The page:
Ann Arbor -- While the number of graduates from family or adult nurse practitioner programs continues to rise, student applications to pediatric nurse practitioner and neonatal nurse practitioner programs are falling. Yet there is capacity in PNP and NNP training programs and unmet demand for graduates.
Researchers determined that most of the child-focused programs have vacancies in each class, even when some class sizes have already been scaled back due to the downward trend in applications.
Their findings are based on telephone surveys of directors at all PNP and NNP programs in the United States.
Both studies appear in the July issue of the Journal of Professional Nursing.
"In spite of a continuing shortage of pediatric and neonatal nurse practitioners, there is a perception there aren't enough job openings in these fields. We want prospective applicants to know there is a real need for PNPs and NNPs, and that more people need to go into these fields," says Gary Freed, M.D., M.P.H., the lead author on the studies and the Percy and Mary Murphy Professor of Pediatrics and Child Health Delivery and the founding director of the Child Health Evaluation and Research Unit.
Using self-administered surveys, researchers found that
- Approximately 10 percent of PNP programs surveyed were either closed, put on hold, or did not have new graduates within the last three years.
- More than 25 percent of active PNP programs did not fill all available vacancies for the class entering in 2012.
- Approximately 25 percent of NNP programs surveyed have closed in recent years.
About one-third of PNP program directors reported difficulty in hiring or retaining faculty. Most also reported problems maintaining or securing new clinical sites, particularly as they compete to secure such sites with larger and growing family nurse practitioner and physician assistant education programs.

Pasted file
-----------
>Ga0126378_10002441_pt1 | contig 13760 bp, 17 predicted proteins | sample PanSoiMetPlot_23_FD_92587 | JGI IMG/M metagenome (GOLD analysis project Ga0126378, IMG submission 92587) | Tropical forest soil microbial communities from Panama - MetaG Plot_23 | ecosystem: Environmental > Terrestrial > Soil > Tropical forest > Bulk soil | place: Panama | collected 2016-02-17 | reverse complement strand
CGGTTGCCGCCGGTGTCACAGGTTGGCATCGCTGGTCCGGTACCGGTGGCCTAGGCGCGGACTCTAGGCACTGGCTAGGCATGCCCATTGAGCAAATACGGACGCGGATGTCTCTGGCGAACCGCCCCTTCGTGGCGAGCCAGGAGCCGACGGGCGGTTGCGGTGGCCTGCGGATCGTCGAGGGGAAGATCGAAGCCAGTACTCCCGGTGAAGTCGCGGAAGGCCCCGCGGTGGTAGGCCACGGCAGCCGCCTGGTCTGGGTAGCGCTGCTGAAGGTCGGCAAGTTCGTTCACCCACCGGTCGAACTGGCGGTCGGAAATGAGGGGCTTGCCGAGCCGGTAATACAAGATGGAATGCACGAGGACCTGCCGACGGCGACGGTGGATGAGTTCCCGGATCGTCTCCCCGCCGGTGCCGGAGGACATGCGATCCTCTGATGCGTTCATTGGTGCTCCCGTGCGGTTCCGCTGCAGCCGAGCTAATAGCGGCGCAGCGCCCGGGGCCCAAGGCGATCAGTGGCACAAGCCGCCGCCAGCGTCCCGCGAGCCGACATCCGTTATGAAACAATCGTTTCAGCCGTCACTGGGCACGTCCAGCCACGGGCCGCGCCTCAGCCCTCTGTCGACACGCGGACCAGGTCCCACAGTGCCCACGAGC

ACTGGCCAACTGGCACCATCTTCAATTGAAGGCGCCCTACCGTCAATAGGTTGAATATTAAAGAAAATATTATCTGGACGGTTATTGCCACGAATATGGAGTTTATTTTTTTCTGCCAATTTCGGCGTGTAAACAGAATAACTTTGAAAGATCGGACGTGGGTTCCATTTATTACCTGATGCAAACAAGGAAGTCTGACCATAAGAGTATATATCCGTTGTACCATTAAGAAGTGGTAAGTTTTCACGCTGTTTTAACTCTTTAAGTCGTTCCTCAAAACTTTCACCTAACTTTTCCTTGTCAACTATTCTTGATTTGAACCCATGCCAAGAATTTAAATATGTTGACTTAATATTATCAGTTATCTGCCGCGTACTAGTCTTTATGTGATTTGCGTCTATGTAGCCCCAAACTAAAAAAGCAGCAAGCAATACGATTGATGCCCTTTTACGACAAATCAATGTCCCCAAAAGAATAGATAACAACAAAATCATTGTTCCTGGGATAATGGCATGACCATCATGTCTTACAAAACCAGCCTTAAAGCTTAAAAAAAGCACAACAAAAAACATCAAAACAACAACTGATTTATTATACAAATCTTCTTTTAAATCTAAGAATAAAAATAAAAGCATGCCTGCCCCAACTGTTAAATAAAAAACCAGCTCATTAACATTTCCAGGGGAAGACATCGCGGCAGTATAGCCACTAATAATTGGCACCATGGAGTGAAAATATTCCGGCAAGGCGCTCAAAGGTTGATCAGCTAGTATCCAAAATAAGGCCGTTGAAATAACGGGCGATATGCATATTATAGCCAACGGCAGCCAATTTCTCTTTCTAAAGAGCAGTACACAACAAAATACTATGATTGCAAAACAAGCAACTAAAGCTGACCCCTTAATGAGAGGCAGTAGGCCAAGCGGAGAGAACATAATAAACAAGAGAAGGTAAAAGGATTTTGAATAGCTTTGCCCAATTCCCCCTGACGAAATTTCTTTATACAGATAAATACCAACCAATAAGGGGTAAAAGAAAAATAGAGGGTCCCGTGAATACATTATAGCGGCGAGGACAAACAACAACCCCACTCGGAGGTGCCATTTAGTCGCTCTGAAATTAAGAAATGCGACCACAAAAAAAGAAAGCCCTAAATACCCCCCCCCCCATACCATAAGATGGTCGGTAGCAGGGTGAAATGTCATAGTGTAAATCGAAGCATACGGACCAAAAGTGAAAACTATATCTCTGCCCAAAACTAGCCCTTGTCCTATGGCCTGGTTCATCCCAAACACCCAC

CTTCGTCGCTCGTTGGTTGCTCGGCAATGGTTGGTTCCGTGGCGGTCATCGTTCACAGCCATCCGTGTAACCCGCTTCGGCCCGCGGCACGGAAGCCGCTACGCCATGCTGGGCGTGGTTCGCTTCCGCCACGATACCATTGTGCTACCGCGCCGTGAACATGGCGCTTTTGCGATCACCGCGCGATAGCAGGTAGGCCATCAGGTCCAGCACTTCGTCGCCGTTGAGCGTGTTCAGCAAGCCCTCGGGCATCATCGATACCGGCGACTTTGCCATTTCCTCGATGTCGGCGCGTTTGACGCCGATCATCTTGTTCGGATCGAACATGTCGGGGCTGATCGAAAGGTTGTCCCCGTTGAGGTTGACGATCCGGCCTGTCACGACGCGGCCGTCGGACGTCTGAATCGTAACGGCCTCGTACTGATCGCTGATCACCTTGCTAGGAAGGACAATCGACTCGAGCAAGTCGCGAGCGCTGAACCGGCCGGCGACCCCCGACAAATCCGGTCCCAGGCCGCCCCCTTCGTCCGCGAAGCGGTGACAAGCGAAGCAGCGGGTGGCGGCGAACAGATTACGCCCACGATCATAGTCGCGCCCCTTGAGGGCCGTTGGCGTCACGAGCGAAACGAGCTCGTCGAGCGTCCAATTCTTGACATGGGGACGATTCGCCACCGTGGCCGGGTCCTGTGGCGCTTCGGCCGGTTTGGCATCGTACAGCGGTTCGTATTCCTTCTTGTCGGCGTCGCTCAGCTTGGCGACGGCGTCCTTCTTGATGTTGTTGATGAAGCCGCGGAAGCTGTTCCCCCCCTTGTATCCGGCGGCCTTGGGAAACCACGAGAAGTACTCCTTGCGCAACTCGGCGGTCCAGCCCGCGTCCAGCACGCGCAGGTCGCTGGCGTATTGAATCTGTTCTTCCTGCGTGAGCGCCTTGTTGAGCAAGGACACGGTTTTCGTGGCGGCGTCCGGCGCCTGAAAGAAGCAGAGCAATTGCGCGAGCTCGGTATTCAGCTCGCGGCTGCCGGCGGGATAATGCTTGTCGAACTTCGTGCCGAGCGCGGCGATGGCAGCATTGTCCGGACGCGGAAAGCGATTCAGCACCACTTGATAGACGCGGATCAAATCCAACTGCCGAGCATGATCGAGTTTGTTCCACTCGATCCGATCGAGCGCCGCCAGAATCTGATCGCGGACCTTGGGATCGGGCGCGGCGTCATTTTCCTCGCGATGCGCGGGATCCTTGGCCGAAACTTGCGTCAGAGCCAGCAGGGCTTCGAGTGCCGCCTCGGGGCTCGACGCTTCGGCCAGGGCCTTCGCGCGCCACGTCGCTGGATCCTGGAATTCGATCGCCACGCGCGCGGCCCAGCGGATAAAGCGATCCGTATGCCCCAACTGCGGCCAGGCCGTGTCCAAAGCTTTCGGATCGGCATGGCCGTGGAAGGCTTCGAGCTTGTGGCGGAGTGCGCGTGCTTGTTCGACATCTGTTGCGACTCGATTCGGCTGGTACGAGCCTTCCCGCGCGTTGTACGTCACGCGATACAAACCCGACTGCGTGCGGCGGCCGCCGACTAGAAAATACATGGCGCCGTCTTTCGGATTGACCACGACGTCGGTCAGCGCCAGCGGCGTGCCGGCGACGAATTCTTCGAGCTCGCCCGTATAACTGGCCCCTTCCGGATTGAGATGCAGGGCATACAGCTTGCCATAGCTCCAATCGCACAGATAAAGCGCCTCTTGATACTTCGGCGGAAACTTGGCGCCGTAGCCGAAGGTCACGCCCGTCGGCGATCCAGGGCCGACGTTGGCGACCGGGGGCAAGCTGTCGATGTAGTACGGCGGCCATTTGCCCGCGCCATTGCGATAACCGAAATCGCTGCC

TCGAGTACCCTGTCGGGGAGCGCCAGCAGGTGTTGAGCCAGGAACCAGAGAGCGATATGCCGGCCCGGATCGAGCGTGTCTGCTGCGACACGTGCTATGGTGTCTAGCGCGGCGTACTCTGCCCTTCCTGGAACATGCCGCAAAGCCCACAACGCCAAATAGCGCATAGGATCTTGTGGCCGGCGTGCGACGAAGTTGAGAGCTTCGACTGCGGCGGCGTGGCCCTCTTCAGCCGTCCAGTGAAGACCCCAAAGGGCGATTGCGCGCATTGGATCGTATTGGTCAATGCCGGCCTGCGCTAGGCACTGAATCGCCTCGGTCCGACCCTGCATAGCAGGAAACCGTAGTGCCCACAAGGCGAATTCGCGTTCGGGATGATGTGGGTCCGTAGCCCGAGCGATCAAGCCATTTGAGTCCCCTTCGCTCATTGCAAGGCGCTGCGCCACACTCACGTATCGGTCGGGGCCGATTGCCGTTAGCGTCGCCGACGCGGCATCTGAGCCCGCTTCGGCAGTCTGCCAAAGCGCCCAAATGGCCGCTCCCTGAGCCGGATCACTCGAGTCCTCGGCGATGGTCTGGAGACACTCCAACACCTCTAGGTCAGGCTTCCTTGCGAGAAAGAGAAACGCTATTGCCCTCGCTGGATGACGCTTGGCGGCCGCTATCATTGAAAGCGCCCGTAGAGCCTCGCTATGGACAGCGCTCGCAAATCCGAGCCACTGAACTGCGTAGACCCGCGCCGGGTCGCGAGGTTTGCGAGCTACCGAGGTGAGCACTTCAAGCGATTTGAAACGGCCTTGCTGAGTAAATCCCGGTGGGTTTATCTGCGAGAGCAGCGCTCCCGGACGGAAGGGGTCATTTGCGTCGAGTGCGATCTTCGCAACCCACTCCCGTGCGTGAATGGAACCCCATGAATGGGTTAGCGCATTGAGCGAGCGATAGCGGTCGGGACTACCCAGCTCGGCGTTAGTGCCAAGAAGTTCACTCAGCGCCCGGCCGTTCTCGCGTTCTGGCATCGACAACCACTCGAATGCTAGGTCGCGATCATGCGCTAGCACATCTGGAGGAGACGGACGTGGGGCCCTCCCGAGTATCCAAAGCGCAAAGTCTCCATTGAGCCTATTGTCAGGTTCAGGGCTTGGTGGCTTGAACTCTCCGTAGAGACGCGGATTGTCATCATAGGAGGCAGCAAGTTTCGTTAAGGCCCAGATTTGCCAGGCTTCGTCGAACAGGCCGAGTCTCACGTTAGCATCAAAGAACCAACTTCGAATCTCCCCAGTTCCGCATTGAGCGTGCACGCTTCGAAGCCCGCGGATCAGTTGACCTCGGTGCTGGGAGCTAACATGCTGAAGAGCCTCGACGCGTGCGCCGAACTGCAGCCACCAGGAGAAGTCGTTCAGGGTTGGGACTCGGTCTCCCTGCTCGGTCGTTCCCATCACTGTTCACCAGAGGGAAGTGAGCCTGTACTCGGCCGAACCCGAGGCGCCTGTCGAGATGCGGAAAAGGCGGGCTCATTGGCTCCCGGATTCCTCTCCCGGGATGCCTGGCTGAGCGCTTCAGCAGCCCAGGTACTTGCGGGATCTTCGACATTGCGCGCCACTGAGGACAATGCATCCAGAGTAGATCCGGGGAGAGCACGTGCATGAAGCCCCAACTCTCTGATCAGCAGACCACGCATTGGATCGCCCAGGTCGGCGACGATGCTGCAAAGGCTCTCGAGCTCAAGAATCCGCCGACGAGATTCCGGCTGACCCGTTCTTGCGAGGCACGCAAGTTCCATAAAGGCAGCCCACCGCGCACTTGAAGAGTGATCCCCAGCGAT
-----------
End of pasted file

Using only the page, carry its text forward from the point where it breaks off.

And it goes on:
In contrast, most NNP program directors report few problems with hiring or retaining faculty. However, the majority said there is stiff competition for clinical sites for their trainees, largely due to competition from other similar programs.
Both studies conclude that greater awareness through marketing and other forms of communication are needed so prospective applicants know there are employment opportunities for graduates. For now, it looks like PNP and NNP programs are optimistic about remaining open, even with the current negative market fluctuations. But what if the downward trends continue?
"The family medicine nurse practitioner degree theoretically enables graduates to choose children or adults for their practice, but they almost all gravitate toward the care of adults leaving a shortage of nurse practitioners to care for children. More needs to be done to encourage students to pursue careers in the care of children," says Freed.
Additional Authors: for neonatal nurse practitioner educational programs study: Lauren Moran and Kelly Dunham of U-M, Leanne Nantais-Smith, Wayne State University, Kristy Martyn, Emory University; for the pediatric nurse practitioner educational programs study: Lauren Moran and Kelly Dunham of U-M, Elizabeth Hawkins-Walsh, Catholic University of America, Kristy Martyn, Emory University.
Funding: Pediatric NP: Funding was provided by a grant from the American Board of Pediatrics Foundation.